I have a confession to make.
But first, I want you to make a little confession to me.
In the past year, I want you to just raise your hand
if you've experienced relatively little stress.
How about a moderate amount of stress?
Who has experienced a lot of stress?
Yeah. Me too.
But that is not my confession.
My confession is this:
I am a health psychologist,
and my mission is to help people be happier and healthier.
But I fear that something I've been teaching
for the last 10 years is doing more harm than good,
and it has to do with stress.
For years I've been telling people, stress makes you sick.
It increases the risk of everything from the common cold
to cardiovascular disease.
Basically, I've turned stress into the enemy.
But I have changed my mind about stress,
and today, I want to change yours.
Let me start with the study that made me rethink
my whole approach to stress.
This study tracked 30,000 adults in the United States for eight years,
and they started by asking people,
"How much stress have you experienced in the last year?"
They also asked,
"Do you believe that stress is harmful for your health?"
And then they used public death records to find out who died.
Some bad news first.
People who experienced a lot of stress in the previous year
had a 43 percent increased risk of dying.
But that was only true for the people
who also believed that stress is harmful for your health.
People who experienced a lot of stress
but did not view stress as harmful
were no more likely to die.
In fact, they had the lowest risk of dying
of anyone in the study,
including people who had relatively little stress.
Now the researchers estimated that over the eight years
they were tracking deaths,
182,000 Americans died prematurely,
not from stress,
but from the belief that stress is bad for you.
That is over 20,000 deaths a year.
Now, if that estimate is correct,
that would make believing stress is bad for you
the 15th largest cause of death in the United States last year,
killing more people than skin cancer, HIV/AIDS and homicide.
You can see why this study freaked me out.
Here I've been spending so much energy telling people
stress is bad for your health.
So this study got me wondering:
Can changing how you think about stress make you healthier?
And here the science says yes.
When you change your mind about stress,
you can change your body's response to stress.
Now to explain how this works,
I want you all to pretend that you are participants
in a study designed to stress you out.
It's called the social stress test.
You come into the laboratory,
and you're told you have to give
a five-minute impromptu speech on your personal weaknesses
to a panel of expert evaluators sitting right in front of you,
and to make sure you feel the pressure,
there are bright lights and a camera in your face,
kind of like this.
And the evaluators have been trained
to give you discouraging, non-verbal feedback,
Now that you're sufficiently demoralized,
time for part two: a math test.
And unbeknownst to you,
the experimenter has been trained to harass you during it.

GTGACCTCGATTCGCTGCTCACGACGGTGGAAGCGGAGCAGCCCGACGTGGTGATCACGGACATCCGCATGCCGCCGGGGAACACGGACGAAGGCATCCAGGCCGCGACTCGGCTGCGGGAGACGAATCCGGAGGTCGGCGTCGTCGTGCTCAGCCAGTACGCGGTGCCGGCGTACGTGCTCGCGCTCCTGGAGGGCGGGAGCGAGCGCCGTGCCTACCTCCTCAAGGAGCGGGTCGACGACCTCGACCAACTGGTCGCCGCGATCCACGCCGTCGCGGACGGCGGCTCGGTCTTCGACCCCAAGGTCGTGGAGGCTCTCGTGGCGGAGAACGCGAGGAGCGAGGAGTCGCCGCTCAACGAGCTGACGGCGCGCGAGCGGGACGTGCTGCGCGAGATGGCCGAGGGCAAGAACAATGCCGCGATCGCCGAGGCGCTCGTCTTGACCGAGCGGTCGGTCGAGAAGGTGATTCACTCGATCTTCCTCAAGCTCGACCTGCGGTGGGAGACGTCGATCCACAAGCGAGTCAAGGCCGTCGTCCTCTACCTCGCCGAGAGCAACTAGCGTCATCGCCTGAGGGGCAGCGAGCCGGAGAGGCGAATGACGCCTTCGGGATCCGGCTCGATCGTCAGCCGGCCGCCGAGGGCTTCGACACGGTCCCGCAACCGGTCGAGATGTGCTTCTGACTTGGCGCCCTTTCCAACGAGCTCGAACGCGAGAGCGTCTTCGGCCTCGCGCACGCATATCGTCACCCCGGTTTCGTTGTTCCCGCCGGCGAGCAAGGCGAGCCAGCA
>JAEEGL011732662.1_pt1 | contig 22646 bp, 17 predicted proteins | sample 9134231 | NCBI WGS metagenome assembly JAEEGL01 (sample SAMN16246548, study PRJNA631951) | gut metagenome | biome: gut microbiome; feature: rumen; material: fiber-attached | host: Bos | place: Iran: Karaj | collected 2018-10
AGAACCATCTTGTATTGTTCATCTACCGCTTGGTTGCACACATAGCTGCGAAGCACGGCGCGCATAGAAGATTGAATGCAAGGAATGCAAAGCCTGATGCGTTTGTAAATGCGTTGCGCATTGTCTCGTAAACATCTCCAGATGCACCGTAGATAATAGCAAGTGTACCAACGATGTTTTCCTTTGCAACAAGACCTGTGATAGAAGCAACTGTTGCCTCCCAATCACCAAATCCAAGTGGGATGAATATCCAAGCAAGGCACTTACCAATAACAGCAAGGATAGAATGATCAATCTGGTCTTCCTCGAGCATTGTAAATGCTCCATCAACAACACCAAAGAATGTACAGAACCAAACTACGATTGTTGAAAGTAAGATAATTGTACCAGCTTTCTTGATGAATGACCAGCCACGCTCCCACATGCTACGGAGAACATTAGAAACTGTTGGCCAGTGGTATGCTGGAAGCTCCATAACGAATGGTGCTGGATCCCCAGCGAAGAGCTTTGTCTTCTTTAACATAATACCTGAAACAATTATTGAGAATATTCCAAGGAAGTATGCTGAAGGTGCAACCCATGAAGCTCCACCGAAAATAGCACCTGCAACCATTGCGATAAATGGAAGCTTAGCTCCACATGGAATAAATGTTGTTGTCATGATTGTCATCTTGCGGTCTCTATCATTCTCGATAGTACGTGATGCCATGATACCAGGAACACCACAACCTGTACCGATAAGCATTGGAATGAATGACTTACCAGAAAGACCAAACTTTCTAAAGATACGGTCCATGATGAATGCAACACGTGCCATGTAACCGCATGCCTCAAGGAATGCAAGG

Now we're going to all do this together.
It's going to be fun.
I want you all to count backwards from 996
in increments of seven.
You're going to do this out loud,
as fast as you can,
starting with 996.
Go faster. Faster please.
You're going too slow.
Stop. Stop, stop, stop.
That guy made a mistake.
We are going to have to start all over again.
You're not very good at this, are you?
Okay, so you get the idea.
If you were actually in this study,
you'd probably be a little stressed out.
Your heart might be pounding,
you might be breathing faster, maybe breaking out into a sweat.
And normally, we interpret these physical changes as anxiety
or signs that we aren't coping very well with the pressure.
But what if you viewed them instead
as signs that your body was energized,
was preparing you to meet this challenge?
Now that is exactly what participants were told
in a study conducted at Harvard University.
Before they went through the social stress test,
they were taught to rethink their stress response as helpful.
That pounding heart is preparing you for action.
If you're breathing faster, it's no problem.
It's getting more oxygen to your brain.
And participants who learned to view the stress response
as helpful for their performance,
well, they were less stressed out, less anxious, more confident,
but the most fascinating finding to me
was how their physical stress response changed.
Now, in a typical stress response,
your heart rate goes up,
and your blood vessels constrict like this.
And this is one of the reasons that chronic stress
is sometimes associated with cardiovascular disease.
It's not really healthy to be in this state all the time.
But in the study,
when participants viewed their stress response as helpful,
their blood vessels stayed relaxed like this.
Their heart was still pounding,
but this is a much healthier cardiovascular profile.
It actually looks a lot like what happens
in moments of joy and courage.
Over a lifetime of stressful experiences,
this one biological change
could be the difference
between a stress-induced heart attack at age 50
and living well into your 90s.
And this is really what the new science of stress reveals,
that how you think about stress matters.
So my goal as a health psychologist has changed.
I no longer want to get rid of your stress.
I want to make you better at stress.
And we just did a little intervention.
If you raised your hand and said
you'd had a lot of stress in the last year,
we could have saved your life,
because hopefully the next time your heart is pounding from stress,